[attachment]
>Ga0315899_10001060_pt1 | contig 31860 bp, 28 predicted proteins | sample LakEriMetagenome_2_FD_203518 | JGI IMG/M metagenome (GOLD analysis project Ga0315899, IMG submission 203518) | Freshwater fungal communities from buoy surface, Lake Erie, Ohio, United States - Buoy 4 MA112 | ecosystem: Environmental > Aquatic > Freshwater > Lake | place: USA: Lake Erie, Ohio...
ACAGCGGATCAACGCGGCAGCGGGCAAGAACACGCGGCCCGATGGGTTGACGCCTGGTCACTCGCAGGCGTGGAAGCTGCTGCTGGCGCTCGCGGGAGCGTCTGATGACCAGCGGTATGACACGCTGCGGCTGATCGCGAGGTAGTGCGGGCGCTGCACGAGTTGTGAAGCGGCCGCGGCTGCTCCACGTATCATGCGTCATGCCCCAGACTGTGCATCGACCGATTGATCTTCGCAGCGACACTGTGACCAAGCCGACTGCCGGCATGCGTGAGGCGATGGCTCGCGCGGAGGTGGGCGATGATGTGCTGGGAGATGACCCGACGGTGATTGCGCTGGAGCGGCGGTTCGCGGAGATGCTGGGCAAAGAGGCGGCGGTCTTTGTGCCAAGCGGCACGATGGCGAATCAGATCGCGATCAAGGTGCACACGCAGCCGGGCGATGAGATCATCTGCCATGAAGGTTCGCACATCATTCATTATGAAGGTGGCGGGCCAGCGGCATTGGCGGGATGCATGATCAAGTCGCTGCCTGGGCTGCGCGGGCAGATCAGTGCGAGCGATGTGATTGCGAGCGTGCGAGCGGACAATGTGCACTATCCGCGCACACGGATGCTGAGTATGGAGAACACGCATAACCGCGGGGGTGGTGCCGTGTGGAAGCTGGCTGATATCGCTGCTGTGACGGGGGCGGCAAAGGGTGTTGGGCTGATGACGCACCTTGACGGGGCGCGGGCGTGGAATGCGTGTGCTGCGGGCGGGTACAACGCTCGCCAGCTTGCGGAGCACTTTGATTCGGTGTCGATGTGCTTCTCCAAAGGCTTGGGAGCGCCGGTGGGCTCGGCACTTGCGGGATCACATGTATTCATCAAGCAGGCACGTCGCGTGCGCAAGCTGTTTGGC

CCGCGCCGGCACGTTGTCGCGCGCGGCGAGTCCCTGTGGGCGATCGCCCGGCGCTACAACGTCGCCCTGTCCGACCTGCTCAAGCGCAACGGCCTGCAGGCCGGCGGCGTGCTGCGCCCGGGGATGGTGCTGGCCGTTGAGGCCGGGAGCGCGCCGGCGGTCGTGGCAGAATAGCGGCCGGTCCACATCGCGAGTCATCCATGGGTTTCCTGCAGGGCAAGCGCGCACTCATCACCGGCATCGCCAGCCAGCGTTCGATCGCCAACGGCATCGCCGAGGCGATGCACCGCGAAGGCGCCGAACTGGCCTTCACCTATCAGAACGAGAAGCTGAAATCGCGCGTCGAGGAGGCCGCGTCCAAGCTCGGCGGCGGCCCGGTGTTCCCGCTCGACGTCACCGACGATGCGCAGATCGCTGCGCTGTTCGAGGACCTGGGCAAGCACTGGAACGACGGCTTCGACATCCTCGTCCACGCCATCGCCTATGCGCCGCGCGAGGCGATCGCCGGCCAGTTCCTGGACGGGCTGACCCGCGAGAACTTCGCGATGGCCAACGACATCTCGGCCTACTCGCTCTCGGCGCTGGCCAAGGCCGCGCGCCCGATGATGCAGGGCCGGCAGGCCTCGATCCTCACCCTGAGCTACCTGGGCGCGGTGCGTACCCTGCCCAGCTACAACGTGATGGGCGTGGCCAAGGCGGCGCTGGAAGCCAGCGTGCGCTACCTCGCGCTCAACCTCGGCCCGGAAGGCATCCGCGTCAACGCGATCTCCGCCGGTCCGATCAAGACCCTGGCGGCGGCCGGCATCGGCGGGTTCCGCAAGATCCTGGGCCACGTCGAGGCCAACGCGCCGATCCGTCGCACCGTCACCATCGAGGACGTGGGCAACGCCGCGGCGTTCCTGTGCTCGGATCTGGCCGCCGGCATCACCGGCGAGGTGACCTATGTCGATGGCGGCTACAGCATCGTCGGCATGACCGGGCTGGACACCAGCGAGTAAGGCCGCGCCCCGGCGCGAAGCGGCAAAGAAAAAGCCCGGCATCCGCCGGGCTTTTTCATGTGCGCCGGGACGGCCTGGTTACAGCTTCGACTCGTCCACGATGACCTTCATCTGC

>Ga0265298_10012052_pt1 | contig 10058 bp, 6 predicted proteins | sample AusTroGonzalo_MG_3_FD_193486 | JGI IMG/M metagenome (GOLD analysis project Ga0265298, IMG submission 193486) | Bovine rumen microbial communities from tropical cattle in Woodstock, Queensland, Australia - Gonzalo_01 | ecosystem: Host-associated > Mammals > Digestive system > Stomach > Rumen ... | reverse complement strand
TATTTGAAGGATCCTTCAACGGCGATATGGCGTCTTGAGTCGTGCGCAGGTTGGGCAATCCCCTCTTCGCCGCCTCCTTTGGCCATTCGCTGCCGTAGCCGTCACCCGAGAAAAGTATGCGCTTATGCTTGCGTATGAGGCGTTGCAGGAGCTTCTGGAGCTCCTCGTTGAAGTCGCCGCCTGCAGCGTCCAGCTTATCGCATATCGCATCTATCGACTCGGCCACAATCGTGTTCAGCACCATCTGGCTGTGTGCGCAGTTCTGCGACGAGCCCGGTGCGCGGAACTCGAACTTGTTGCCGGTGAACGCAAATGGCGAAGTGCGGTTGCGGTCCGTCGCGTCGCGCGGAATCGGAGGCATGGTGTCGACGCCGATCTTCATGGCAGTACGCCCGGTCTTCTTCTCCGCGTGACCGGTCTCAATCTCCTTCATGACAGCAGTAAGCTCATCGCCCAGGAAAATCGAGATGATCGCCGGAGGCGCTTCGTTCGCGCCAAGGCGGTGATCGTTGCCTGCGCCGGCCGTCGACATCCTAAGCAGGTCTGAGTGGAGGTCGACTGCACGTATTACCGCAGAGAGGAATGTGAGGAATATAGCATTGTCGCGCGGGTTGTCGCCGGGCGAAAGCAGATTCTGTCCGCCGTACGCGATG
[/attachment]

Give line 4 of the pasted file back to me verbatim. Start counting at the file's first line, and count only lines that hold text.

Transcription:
>Ga0265298_10012052_pt1 | contig 10058 bp, 6 predicted proteins | sample AusTroGonzalo_MG_3_FD_193486 | JGI IMG/M metagenome (GOLD analysis project Ga0265298, IMG submission 193486) | Bovine rumen microbial communities from tropical cattle in Woodstock, Queensland, Australia - Gonzalo_01 | ecosystem: Host-associated > Mammals > Digestive system > Stomach > Rumen ... | reverse complement strand